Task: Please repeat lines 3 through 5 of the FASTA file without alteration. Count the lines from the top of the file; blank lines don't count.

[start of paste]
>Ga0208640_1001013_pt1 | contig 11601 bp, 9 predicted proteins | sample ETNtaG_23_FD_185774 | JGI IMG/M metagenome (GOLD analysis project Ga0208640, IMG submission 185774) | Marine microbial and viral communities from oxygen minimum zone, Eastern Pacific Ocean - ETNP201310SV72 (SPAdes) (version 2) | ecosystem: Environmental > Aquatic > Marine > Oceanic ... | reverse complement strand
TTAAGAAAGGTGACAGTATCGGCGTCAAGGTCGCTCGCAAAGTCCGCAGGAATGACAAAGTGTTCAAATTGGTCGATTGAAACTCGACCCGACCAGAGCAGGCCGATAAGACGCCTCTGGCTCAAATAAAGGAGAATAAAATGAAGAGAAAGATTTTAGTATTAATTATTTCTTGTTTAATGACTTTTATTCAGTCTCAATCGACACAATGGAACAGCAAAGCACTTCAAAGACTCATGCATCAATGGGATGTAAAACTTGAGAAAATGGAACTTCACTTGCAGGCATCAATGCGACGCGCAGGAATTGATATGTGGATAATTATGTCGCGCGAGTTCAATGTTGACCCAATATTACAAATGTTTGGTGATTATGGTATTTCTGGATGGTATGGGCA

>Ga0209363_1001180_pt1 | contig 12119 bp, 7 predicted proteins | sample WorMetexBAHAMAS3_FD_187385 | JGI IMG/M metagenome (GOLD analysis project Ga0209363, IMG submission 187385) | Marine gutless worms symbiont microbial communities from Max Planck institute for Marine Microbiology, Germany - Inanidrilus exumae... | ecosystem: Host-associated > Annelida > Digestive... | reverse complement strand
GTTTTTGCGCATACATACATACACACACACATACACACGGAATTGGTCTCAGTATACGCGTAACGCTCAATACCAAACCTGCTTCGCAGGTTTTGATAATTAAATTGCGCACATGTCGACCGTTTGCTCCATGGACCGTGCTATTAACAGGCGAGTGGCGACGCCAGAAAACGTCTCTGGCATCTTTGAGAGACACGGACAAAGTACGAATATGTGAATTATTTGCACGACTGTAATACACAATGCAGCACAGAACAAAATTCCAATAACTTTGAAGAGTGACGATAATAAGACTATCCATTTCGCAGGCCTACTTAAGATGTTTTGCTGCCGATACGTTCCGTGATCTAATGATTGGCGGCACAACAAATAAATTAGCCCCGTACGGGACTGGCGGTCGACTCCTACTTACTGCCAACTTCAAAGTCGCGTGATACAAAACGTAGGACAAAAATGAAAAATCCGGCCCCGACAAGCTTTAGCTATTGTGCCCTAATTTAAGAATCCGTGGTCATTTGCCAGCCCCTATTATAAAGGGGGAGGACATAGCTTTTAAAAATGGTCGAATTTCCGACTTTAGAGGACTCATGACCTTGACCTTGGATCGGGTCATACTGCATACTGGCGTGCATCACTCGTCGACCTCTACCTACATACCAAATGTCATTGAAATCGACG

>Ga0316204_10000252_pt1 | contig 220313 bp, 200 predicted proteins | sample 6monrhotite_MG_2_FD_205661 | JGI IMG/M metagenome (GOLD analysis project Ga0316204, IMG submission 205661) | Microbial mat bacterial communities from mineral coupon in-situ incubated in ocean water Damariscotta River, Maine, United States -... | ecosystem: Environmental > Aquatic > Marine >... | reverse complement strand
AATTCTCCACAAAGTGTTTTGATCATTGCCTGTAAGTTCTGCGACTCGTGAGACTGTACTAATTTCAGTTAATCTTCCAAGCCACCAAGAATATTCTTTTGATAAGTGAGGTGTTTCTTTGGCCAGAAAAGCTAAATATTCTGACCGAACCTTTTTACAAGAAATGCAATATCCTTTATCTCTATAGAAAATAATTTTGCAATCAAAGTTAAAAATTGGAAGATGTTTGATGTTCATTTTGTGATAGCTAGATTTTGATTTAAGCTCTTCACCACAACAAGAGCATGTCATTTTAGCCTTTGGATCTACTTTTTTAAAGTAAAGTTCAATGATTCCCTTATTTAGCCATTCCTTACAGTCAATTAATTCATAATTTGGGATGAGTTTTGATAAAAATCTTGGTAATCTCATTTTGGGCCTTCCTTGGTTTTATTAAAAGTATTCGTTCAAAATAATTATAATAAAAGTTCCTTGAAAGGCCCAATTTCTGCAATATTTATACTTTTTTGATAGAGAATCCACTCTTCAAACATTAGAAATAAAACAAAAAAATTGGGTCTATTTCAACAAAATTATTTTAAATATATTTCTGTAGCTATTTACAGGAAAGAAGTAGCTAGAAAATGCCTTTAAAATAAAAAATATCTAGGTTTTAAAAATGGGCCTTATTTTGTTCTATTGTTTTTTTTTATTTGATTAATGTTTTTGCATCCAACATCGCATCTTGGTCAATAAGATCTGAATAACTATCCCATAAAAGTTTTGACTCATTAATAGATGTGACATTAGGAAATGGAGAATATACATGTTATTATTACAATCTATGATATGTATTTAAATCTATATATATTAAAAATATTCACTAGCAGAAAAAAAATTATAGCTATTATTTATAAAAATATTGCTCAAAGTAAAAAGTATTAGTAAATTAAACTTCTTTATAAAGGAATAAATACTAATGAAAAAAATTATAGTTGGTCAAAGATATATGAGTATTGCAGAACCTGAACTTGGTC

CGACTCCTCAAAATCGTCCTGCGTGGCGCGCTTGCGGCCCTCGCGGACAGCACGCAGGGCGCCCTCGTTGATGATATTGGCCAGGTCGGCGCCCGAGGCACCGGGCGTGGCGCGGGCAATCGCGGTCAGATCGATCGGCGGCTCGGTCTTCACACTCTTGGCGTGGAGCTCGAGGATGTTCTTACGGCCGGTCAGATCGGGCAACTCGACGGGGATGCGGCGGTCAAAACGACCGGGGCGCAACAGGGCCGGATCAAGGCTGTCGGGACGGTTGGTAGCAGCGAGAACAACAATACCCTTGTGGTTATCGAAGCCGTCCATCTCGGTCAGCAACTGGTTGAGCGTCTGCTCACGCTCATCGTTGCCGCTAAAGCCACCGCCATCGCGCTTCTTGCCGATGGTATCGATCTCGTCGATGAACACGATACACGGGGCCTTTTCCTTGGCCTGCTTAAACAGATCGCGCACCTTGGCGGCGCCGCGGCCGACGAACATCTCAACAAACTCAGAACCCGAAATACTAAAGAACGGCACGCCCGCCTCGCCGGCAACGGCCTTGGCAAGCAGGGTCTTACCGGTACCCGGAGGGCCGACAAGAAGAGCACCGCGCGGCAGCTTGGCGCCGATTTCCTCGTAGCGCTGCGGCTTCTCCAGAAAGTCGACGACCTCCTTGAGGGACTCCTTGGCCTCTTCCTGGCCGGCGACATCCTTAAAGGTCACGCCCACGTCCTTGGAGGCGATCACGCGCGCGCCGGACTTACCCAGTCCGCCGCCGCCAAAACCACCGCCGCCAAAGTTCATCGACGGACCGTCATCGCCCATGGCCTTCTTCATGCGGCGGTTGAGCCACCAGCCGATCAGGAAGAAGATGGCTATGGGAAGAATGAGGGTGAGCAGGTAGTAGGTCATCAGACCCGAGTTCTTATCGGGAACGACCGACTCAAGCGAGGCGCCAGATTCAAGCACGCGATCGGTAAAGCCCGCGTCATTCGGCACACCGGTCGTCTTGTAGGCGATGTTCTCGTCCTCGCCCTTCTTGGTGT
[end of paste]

>Ga0209363_1001180_pt1 | contig 12119 bp, 7 predicted proteins | sample WorMetexBAHAMAS3_FD_187385 | JGI IMG/M metagenome (GOLD analysis project Ga0209363, IMG submission 187385) | Marine gutless worms symbiont microbial communities from Max Planck institute for Marine Microbiology, Germany - Inanidrilus exumae... | ecosystem: Host-associated > Annelida > Digestive... | reverse complement strand
GTTTTTGCGCATACATACATACACACACACATACACACGGAATTGGTCTCAGTATACGCGTAACGCTCAATACCAAACCTGCTTCGCAGGTTTTGATAATTAAATTGCGCACATGTCGACCGTTTGCTCCATGGACCGTGCTATTAACAGGCGAGTGGCGACGCCAGAAAACGTCTCTGGCATCTTTGAGAGACACGGACAAAGTACGAATATGTGAATTATTTGCACGACTGTAATACACAATGCAGCACAGAACAAAATTCCAATAACTTTGAAGAGTGACGATAATAAGACTATCCATTTCGCAGGCCTACTTAAGATGTTTTGCTGCCGATACGTTCCGTGATCTAATGATTGGCGGCACAACAAATAAATTAGCCCCGTACGGGACTGGCGGTCGACTCCTACTTACTGCCAACTTCAAAGTCGCGTGATACAAAACGTAGGACAAAAATGAAAAATCCGGCCCCGACAAGCTTTAGCTATTGTGCCCTAATTTAAGAATCCGTGGTCATTTGCCAGCCCCTATTATAAAGGGGGAGGACATAGCTTTTAAAAATGGTCGAATTTCCGACTTTAGAGGACTCATGACCTTGACCTTGGATCGGGTCATACTGCATACTGGCGTGCATCACTCGTCGACCTCTACCTACATACCAAATGTCATTGAAATCGACG

>Ga0316204_10000252_pt1 | contig 220313 bp, 200 predicted proteins | sample 6monrhotite_MG_2_FD_205661 | JGI IMG/M metagenome (GOLD analysis project Ga0316204, IMG submission 205661) | Microbial mat bacterial communities from mineral coupon in-situ incubated in ocean water Damariscotta River, Maine, United States -... | ecosystem: Environmental > Aquatic > Marine >... | reverse complement strand